The special verdict form contained questions as to BLM's proximate causation for the following:
The jury's verdict as to BLM was advisory, because the FTCA requires the court to be the fact finder for claims against the government. 28 U.S.C. § 2402. The jury allocated 60% fault to DuPont and 40% fault to BLM. The district court also concluded that the defendants' respective fault was 60% as to DuPont and 40% as to BLM. The total damages for all four Bellwether Plaintiffs were nearly $17 million. DuPont and BLM timely appealed.
After oral argument, we issued a limited remand to the district court. We instructed the district court to determine "[w]hether the United States sent administrative denial letters to Plaintiffs by a method that qualifies as certified mail." We explained that,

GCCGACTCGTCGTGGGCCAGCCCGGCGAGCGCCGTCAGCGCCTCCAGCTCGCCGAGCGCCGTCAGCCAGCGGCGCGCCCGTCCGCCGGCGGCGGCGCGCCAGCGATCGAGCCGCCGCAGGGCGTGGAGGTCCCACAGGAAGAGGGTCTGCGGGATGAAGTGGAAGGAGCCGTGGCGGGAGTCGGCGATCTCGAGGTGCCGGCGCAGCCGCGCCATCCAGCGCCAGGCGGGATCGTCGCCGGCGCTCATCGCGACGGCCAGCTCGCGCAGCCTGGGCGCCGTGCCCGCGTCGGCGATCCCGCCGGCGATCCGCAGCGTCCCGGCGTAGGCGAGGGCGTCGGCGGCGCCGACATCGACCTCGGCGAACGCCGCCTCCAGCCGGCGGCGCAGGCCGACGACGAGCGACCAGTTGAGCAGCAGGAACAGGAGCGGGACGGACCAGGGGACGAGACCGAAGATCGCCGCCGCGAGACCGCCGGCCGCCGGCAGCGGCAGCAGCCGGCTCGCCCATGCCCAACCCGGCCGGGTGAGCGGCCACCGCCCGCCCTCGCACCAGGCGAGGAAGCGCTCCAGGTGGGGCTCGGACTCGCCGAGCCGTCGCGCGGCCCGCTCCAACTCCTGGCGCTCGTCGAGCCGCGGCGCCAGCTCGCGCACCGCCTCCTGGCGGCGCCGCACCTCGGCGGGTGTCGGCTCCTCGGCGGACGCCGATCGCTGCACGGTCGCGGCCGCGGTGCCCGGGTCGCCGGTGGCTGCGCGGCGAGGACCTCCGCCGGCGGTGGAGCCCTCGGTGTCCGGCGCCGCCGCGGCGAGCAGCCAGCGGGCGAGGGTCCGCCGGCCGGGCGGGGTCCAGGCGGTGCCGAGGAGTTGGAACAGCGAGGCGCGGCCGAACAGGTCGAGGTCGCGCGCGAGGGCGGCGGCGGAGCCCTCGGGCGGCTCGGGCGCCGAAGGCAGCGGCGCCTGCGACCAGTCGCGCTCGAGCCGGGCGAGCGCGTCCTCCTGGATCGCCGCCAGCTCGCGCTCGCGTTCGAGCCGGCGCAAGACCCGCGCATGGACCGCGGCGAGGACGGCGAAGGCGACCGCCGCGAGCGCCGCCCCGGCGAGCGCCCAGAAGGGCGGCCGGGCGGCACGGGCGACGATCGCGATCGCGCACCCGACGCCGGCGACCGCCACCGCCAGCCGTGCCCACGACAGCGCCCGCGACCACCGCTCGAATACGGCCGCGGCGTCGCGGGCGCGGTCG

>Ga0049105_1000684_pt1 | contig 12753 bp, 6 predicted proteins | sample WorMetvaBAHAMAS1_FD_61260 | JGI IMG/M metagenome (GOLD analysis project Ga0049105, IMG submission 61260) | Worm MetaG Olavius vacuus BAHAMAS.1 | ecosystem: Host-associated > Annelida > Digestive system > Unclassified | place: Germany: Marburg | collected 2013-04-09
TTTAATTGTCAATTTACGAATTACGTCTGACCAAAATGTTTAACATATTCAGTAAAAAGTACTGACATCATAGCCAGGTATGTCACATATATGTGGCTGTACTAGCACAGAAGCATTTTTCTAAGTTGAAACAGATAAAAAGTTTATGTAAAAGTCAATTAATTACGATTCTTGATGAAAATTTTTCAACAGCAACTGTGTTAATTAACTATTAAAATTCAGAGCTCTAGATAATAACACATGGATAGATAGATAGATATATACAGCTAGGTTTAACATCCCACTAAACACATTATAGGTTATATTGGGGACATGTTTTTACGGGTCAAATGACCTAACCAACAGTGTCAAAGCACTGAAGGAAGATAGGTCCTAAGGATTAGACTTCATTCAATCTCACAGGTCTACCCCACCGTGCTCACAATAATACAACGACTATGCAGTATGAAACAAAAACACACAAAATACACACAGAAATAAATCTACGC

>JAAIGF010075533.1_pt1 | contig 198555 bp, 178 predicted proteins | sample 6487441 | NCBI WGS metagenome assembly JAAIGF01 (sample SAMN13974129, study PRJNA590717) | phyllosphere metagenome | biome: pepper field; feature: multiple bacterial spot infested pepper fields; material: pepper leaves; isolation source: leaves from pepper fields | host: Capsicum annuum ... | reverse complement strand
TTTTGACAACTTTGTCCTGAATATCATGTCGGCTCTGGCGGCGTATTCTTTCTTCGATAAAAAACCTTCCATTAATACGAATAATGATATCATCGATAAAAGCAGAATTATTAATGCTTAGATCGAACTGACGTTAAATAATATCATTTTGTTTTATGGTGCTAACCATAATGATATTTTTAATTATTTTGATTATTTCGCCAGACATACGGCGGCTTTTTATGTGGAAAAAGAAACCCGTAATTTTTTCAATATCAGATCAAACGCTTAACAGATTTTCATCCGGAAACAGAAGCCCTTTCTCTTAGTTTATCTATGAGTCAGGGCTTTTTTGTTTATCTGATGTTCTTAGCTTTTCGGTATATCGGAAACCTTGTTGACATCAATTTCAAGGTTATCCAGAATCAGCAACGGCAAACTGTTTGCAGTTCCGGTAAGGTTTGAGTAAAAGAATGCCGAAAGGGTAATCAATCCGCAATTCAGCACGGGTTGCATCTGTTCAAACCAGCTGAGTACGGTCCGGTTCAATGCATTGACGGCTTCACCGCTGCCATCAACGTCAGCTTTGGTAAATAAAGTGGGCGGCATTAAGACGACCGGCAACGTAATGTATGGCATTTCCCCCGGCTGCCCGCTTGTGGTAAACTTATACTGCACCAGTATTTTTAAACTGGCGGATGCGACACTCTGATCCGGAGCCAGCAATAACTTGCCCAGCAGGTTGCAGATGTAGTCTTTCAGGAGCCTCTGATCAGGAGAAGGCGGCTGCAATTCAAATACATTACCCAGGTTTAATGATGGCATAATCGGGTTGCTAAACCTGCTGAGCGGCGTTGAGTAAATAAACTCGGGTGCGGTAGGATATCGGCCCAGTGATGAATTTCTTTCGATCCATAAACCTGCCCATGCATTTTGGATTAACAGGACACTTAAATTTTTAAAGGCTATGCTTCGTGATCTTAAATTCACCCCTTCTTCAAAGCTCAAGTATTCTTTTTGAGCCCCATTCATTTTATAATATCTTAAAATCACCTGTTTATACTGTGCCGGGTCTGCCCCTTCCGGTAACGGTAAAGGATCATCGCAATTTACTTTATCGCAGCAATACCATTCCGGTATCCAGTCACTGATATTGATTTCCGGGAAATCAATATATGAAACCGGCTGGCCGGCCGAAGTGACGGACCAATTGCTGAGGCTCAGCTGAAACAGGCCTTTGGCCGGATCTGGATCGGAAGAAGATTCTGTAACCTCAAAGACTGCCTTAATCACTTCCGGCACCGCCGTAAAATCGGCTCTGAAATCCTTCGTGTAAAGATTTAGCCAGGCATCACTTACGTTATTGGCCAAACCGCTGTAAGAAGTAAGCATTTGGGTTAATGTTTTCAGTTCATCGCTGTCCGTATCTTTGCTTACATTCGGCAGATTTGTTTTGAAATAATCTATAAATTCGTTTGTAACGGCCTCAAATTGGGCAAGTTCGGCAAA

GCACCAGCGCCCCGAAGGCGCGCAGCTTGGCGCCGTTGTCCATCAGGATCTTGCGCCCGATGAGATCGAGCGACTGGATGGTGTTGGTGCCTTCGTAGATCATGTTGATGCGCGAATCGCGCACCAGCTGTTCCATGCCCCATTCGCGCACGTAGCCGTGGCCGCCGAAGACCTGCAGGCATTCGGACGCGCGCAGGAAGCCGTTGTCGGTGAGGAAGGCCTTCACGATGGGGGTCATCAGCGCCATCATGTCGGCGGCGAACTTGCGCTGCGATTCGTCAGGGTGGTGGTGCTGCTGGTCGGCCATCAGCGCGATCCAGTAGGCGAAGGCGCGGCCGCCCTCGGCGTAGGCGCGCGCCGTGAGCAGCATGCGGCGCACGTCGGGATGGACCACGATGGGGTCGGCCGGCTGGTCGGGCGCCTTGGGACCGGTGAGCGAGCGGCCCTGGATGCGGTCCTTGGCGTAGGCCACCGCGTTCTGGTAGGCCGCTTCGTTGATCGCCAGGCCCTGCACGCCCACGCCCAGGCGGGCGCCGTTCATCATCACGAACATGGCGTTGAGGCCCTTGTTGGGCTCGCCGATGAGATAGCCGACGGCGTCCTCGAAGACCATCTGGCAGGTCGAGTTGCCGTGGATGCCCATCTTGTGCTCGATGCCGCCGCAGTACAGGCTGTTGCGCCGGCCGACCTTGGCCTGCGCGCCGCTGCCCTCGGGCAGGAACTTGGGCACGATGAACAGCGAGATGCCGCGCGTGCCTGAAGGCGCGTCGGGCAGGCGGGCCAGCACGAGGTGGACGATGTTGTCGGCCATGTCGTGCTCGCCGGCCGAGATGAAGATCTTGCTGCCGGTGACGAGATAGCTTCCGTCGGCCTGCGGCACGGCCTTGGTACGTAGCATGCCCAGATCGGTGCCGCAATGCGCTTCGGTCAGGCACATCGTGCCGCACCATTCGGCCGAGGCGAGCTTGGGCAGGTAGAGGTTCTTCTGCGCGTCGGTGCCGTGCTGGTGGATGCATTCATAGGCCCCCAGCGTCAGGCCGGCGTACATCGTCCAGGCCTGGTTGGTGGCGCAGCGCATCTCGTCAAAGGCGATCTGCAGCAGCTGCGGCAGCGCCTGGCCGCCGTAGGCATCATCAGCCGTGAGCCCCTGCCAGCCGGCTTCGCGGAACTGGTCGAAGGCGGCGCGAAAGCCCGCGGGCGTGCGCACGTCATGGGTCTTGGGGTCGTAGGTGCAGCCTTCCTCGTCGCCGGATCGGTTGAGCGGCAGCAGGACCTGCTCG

In response, the district court filed Findings of Fact and Conclusions of Law. The district court concluded, as a matter of law, that "the only option for mailing certified mail using form 3877 is to mail the letters from a post office, branch, or station, or by giving it to a rural carrier." As a result, the district court concluded that the denial letters for which BLM used Form 3877 and that BLM's USPS collector picked up from the BLM mail room were not sent by a method that qualified as certified mail. Thereafter, the parties filed supplemental briefs addressing the district court's ruling on remand.
"We review de novo whether we have subject matter jurisdiction." Atwood v. Fort Peck Tribal Court Assiniboine, 513 F.3d 943, 946 (9th Cir.2008).